I went from 7D to a 7D mark II. I hated the 7D original but love the mark II.

ISO 16,000 7D mark II, EF 70-200 2.8L + 2X teleconverter @400mm

IMAGE: https://farm1.staticflickr.com/288/20416353295_f5912ced43_c.jpg
IMAGE LINK: https://flic.kr/p/x789​xi  (external link) 150807_byb_0021-1 (external link) by Jerry Chambers (external link), on Flickr



  
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chvvkumar
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May 17, 2016 21:55 |  #8

BigAl007 wrote in post #18010486 (external link)
Don't underexpose and you will be fine. The thing is that really applies to all DSLR's. The problem comes when in an attempt to avoid adding noise by raising the ISO you end up underexposing at a lower ISO, where you have to boost brightness digitally in post. Certainly for Canon if you only use the non-expanded ISO values (i.e. the whole stop values, not H1, H2 etc, or even Low) you will generally get better results from Exposing to the Right at a higher analogue gain than from digitally boosting an underexposed image in post.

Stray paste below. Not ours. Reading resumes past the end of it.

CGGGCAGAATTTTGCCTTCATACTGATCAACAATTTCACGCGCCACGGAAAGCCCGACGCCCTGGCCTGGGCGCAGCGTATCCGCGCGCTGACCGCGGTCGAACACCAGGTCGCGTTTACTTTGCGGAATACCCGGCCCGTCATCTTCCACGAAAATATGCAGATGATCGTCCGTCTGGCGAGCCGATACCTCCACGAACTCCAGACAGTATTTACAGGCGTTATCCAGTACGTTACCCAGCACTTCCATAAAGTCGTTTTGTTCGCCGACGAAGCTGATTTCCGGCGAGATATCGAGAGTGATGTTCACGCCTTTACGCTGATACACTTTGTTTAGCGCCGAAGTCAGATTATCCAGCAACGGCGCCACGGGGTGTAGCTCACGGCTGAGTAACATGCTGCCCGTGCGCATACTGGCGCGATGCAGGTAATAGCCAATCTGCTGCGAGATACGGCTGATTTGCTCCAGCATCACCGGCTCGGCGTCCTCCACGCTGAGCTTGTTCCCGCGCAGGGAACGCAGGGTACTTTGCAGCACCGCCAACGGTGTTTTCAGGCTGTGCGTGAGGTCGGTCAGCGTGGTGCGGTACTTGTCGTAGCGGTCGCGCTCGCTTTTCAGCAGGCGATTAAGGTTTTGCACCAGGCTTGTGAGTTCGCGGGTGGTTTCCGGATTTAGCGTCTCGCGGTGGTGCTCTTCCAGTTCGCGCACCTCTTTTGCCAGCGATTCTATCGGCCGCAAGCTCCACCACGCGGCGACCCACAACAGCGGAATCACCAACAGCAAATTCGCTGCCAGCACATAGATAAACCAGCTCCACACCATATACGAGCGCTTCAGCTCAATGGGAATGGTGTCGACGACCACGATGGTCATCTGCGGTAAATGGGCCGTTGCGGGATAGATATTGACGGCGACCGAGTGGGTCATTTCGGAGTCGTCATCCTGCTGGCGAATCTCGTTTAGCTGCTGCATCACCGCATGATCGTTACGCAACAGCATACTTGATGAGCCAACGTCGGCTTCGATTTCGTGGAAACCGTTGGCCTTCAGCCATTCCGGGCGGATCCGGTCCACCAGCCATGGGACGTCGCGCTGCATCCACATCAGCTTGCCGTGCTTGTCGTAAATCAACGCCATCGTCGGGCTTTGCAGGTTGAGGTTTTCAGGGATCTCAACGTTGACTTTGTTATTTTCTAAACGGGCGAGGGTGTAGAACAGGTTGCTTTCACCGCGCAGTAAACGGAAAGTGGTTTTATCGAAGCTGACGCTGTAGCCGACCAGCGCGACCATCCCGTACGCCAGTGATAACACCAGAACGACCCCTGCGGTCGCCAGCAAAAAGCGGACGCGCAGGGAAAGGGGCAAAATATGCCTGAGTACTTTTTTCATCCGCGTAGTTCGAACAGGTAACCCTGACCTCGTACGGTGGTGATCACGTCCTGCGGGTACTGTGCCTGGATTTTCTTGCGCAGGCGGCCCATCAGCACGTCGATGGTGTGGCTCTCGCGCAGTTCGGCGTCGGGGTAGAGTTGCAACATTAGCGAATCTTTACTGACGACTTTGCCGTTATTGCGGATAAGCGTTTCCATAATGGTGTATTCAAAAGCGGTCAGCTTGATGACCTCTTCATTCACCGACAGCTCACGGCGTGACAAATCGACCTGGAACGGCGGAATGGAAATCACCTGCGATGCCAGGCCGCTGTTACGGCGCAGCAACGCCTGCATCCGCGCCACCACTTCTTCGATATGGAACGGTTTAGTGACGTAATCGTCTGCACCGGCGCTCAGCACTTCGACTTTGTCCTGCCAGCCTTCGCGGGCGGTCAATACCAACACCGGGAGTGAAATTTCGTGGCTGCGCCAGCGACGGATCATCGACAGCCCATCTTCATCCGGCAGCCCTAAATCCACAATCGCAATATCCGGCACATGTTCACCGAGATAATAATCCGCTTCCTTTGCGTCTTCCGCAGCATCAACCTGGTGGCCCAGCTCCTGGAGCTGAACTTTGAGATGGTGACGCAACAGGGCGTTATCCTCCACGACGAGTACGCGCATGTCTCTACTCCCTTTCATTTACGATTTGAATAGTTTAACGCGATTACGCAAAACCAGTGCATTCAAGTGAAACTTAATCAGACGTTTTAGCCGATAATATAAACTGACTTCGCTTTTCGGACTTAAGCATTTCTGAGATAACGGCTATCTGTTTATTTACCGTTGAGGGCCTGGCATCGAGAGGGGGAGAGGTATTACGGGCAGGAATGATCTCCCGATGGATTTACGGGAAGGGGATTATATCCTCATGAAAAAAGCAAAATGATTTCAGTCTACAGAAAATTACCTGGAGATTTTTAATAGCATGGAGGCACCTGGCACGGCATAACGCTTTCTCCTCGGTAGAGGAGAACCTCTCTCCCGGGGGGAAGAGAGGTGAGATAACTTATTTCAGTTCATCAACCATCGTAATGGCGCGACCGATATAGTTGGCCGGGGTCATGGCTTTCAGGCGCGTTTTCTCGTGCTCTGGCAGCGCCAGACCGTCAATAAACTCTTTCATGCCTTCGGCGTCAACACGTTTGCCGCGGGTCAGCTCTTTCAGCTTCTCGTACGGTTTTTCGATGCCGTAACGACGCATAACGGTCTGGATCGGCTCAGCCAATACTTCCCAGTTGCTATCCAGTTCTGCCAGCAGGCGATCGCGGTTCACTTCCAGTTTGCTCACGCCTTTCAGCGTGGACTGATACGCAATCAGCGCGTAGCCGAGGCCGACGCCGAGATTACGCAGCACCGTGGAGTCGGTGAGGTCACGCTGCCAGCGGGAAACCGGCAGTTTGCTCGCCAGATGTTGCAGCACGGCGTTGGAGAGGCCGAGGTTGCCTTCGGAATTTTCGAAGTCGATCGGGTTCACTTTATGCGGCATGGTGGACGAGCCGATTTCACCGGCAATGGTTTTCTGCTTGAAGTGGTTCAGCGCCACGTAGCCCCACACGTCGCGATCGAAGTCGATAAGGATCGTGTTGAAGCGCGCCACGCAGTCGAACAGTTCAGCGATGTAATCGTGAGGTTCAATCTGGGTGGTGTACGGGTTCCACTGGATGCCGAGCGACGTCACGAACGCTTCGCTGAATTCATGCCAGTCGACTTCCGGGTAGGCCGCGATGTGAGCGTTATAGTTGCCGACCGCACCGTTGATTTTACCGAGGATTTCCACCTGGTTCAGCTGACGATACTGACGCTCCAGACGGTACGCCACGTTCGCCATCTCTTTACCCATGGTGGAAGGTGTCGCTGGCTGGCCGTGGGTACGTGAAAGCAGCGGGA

Alan

Snydremark wrote in post #18010503 (external link)
I don't have 60D experience, but I had the 7D MkI, which shared the same sensor, if I recall correctly. As the previous poster said, be sure you're not UNDERexposing your shots and you'll be fine. I usually have to shoot in the 640 - 3200 range with the MkII, and I find things come out just fine, as long as I shoot to the right a bit the noise is totally manageable and can get fine pics. Here's a quick set that I knocked out for ISO 1600/3200/6400 as a lark when I first bought the MkII:

1600:
QUOTED IMAGE
IMAGE LINK: https://flic.kr/p/pXga​kL  (external link) Mallard_1600-9373 (external link) by Eric (external link), on Flickr